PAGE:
Mr. and Mrs. Dong from Quanzhou, Fujian Province, are among those who have sought treatment abroad. The Dongs, a professional couple in their 30s who asked that their full names not be used, tried local hospitals first, but without success.
"The doctors were too busy having to cater to too many patients and were not able to give much time to addressing our problem," Mrs. Dong told Nikkei.
On a friend's recommendation, they decided to travel 540 km from their hometown to Hong Kong, where they received treatment at Reproductive Healthcare, a Mason Group company.
IVF treatment in the former British colony is about 25% more expensive than on the mainland -- the equivalent of around $10,000 for one round of treatment, according to Mason Group's Chan -- but that was only part of the Dongs' total outlay. In the past year, they estimate they spent $45,000, including airfare and accommodation, making regular visits to Hong Kong for treatment.
For the couple, it was money well spent. Mrs. Dong is now three months pregnant. Her advice to other would-be IVF medical tourists: "If the cost and frequent traveling aren't an issue, don't hesitate."
Mason Group sees big potential in helping more couples like the Dongs.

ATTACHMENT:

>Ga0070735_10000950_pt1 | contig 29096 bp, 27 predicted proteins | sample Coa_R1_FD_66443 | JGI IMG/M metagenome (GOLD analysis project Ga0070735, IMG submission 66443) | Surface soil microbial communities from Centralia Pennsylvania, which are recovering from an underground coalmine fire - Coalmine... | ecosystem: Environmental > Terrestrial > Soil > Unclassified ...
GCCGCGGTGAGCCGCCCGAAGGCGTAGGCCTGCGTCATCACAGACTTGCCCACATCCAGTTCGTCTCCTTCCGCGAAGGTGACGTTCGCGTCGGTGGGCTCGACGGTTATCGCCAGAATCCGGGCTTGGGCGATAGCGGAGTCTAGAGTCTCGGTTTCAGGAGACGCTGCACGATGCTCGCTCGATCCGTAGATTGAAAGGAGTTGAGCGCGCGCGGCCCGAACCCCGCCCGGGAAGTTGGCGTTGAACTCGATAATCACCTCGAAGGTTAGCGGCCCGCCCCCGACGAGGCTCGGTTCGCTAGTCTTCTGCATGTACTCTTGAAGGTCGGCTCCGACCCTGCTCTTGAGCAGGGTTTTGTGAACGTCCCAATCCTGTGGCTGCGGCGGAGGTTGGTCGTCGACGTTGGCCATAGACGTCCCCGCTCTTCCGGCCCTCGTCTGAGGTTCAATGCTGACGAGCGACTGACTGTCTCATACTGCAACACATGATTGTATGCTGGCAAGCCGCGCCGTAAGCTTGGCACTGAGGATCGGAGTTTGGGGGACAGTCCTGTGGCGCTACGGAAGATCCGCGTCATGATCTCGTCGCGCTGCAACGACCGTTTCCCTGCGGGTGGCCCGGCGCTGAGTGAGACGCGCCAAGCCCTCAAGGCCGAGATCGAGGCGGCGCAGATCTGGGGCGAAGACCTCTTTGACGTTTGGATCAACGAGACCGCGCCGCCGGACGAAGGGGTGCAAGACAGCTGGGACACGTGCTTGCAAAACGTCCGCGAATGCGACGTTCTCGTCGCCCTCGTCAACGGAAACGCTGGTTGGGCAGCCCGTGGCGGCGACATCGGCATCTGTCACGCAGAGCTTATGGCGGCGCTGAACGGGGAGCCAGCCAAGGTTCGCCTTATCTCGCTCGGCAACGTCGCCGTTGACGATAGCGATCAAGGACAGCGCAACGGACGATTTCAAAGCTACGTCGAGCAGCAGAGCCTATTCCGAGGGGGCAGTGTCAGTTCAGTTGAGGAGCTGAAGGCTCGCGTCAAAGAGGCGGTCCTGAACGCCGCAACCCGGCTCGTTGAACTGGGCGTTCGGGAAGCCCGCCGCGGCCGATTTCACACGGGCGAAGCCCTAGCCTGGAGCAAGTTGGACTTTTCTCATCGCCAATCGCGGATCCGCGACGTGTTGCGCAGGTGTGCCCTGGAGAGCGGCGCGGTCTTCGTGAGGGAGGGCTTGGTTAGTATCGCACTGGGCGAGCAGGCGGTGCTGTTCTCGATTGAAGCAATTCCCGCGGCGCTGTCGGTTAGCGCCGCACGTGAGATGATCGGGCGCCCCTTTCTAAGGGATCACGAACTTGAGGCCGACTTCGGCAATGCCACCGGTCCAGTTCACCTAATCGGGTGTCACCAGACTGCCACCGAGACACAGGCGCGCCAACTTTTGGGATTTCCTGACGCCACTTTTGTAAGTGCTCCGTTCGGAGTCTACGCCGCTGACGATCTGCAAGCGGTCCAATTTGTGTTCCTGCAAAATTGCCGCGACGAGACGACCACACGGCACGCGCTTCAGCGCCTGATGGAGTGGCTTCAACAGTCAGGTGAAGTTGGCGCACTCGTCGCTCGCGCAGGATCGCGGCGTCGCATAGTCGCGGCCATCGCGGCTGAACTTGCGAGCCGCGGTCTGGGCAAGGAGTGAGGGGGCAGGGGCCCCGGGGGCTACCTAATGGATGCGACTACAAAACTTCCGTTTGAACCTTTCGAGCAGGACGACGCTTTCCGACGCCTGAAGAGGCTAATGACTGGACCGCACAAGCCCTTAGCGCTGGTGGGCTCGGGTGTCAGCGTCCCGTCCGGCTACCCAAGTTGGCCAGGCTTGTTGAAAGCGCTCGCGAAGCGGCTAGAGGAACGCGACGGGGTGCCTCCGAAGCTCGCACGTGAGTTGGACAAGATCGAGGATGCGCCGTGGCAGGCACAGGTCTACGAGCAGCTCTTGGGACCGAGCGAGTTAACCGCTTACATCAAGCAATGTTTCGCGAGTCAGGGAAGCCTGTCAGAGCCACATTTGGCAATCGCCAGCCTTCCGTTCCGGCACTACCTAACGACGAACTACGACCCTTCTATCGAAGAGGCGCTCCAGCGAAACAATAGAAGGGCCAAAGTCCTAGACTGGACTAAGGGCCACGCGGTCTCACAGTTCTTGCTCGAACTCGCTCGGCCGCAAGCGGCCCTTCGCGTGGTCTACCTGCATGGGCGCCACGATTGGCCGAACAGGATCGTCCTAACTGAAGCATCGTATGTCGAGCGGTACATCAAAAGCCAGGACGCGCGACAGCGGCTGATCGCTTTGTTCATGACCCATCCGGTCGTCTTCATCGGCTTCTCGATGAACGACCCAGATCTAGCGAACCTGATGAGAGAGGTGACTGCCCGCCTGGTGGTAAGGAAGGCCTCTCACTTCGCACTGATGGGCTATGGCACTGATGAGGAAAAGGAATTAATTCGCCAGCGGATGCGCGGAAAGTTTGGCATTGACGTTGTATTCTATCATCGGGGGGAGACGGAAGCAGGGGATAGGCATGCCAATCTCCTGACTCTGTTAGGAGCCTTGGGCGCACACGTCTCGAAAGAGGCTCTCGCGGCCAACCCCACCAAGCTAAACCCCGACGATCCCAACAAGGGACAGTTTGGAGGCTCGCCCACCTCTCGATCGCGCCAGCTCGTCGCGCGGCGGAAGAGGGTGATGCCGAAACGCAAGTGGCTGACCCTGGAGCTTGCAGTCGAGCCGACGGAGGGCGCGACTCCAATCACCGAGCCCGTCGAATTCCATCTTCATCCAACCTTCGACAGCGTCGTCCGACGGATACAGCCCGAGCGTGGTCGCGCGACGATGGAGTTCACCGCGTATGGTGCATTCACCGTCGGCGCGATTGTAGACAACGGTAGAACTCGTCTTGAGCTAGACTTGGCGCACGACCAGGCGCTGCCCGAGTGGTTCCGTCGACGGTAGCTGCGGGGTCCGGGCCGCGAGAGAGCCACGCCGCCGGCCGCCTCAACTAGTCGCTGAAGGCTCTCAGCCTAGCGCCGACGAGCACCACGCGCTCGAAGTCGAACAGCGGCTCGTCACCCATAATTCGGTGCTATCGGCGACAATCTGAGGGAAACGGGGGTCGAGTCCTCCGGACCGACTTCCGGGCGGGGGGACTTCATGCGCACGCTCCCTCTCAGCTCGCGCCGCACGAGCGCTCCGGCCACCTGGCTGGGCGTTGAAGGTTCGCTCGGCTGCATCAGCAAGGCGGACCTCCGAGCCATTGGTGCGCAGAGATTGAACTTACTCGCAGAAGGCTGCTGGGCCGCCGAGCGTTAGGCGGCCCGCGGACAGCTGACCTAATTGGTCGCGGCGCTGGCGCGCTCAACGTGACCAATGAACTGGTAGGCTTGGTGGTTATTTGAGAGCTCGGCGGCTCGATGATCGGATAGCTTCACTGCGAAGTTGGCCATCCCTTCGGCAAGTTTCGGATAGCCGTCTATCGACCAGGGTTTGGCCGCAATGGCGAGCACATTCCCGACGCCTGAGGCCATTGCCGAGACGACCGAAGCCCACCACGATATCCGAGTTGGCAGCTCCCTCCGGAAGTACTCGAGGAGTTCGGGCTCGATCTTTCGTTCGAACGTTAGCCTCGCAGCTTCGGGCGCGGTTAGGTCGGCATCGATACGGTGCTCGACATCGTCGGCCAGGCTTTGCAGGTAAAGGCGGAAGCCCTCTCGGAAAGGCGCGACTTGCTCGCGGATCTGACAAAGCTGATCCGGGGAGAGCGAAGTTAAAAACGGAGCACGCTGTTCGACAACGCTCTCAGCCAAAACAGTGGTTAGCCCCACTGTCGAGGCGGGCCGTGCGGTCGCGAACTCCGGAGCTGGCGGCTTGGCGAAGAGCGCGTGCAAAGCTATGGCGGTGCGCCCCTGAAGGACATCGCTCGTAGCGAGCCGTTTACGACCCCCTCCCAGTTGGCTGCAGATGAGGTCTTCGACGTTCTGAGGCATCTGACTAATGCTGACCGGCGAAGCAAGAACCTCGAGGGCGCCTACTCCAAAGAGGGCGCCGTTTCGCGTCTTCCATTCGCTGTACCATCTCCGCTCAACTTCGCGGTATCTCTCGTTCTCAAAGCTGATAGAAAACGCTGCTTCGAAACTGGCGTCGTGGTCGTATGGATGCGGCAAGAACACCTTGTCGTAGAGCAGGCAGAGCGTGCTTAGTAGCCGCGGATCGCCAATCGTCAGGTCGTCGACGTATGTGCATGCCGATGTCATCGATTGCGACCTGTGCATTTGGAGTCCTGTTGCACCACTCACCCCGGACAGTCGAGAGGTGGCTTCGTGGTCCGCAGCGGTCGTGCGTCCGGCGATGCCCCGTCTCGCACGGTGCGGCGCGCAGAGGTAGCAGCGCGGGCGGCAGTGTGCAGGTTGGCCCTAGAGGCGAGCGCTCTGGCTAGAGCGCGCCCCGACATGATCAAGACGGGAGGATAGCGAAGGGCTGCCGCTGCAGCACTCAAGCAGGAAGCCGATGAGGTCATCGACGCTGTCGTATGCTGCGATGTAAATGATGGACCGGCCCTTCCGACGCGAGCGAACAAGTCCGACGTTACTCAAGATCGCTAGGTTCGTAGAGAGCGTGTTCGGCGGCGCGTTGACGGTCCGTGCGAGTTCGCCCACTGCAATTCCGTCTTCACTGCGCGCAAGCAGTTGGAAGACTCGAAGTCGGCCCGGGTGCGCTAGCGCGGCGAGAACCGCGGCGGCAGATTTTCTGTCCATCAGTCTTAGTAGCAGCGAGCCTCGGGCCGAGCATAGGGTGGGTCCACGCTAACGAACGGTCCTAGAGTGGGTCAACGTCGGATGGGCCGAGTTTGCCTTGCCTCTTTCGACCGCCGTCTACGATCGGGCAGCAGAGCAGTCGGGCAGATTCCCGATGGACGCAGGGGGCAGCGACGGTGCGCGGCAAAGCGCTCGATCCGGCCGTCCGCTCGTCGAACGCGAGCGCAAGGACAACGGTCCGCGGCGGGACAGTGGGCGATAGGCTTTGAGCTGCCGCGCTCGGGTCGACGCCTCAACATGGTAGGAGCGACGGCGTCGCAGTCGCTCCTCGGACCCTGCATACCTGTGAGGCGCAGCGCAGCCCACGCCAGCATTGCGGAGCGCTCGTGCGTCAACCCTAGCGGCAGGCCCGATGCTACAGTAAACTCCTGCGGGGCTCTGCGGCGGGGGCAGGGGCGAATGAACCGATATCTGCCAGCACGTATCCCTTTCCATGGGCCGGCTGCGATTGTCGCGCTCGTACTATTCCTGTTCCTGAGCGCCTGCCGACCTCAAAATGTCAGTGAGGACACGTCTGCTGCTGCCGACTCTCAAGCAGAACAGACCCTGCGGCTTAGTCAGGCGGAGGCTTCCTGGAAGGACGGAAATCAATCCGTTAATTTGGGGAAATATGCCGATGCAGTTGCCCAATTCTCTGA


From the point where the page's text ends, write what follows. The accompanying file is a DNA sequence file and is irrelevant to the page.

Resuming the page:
Chan estimates that as the government and individual families seek to arrest the falling birthrate, the number of IVF procedures carried out in China will double to 2 million within five or 10 years. Given that each round of IFV treatment, or cycle, costs about 50,000 yuan, or $7,500, that would make the market worth $15 billion.
Mason Group's largest shareholder is Hui Wing Mau, 68, founder of Hong Kong-listed Shimao Property Holdings and one of Hong Kong's 10 richest tycoons, according to the Bloomberg Billionaires' Index, which puts his fortune at $8.56 billion. On March 26, Mason Group reported a 565% jump in net profit to 176 million Hong Kong Dollars ($22.4 million). A subsequent 14% rise in the group's share price lifted the value of Hui's 17% stake in Mason to HK$1.1 billion.